Then, make sure those action items are there for people to see. Actions have to become habits before they can really crystallize into culture. With that in mind, you need all of these things to come from your all-hands cultural confab:

  • Three to six ways everyone will work every day to make your company culture a reality.
  • An open, honest approach to ongoing communication about your company’s culture.
  • A plan to meet up after a month or so to share observations and brainstorm solutions.
  • A high-impact visual reminder of the cultural touchstones your team committed to.

Like any part of your business, your culture and the practice surrounding it will need some troubleshooting – not to mention continuous improvement. These points provide the tools you need.

Start Your Morning with the Mantra “Be World Famous”

via GIPHY

One of the greatest examples of an infectious company culture comes from the “world famous” Pike Place Fish Market in Seattle, Washington.

For more than 20 years, the business barely got by – ending up on the brink of bankruptcy. A decision to change the culture saved everything.

The goal: to be “world famous.”

Not to become world famous, but to act as if the Fish Market was already the best business of its kind. What it meant for the culture: being playful and enjoying work, so customers would always enjoy spending time at the Fish Market, too.

It worked.

After four years of sticking to the attitude Pike Place wanted to reflect in the world, it really did become world famous during the 1990 Goodwill Games. News crews were fascinated by this team of friendly, fast-moving fish lovers known for hurling customers’ orders around the store.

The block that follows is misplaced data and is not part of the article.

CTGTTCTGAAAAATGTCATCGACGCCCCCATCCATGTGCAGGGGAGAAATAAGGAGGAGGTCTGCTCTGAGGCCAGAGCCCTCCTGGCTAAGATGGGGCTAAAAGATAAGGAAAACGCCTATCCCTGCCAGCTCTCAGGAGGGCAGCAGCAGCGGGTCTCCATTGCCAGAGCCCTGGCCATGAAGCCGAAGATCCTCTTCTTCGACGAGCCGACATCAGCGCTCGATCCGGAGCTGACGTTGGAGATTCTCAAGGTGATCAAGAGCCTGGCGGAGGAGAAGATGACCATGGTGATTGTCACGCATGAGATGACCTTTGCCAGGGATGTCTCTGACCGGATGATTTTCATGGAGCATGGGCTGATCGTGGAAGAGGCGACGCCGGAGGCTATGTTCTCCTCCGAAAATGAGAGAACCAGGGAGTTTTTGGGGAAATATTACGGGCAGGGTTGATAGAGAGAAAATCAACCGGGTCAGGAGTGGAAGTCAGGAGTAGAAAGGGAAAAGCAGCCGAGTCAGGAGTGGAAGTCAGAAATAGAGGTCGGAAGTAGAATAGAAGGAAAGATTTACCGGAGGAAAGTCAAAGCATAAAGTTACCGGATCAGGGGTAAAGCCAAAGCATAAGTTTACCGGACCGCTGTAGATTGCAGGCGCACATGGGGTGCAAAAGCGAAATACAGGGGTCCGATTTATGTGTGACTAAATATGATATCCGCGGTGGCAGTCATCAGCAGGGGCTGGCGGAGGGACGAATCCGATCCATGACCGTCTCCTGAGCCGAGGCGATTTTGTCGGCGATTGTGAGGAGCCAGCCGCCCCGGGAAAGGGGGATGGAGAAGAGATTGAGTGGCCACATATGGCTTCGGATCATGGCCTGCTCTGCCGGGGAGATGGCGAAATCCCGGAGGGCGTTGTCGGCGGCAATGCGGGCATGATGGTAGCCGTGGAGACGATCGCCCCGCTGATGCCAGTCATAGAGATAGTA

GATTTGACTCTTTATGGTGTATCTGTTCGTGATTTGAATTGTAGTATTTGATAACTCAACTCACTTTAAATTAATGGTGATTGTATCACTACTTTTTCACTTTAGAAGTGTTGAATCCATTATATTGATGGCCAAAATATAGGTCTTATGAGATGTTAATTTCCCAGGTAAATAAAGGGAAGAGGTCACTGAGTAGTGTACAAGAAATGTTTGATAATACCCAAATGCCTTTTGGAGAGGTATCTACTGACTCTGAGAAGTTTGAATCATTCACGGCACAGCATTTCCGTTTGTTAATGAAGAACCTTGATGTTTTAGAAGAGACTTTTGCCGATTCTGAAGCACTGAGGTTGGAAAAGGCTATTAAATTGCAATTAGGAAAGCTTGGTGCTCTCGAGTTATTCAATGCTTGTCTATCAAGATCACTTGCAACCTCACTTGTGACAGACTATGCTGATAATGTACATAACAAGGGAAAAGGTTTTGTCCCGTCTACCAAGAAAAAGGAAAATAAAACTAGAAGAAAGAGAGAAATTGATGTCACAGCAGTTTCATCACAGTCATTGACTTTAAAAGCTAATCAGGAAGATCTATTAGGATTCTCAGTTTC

The lesson: Your culture should be driven by your aspirations, not just the day-to-day grind of business demands. In psychology, this is called anticipatory role behavior, the idea that if you act as if something will come to pass, you align your behavior, thoughts and expectations.

It works the same way in a group; pick a moonshot goal for the way you want your team to be, and reinforce that goal every day with visual reminders that every team member can see.

For example, some businesses that want to connect with customers on a deeper level have filled common areas with actual photos of those customers, a few words of their stories and perhaps a testimonial or two. That keeps the real customer in mind, and the whole culture flows from that.

No matter your company culture, think of easy reminders to stoke excitement and momentum.

Recruit for Cultural Fit, Too

Recruiting people with your company culture

A quick word on HR’s role. Once your culture starts to emerge in all its brilliance, be sure hiring decision-makers have the resources they need to vet candidates based on that fit.

Google, Apple, and many others diligently seek out candidates that reinforce their core cultural values. It not only keeps new hires happier, but leads to higher productivity and lower turnover.

What’s the most important part of your company culture? Spill the details below!

Ultimate Blogging Checklist

×
3d-Cover.png

Form Tilte Here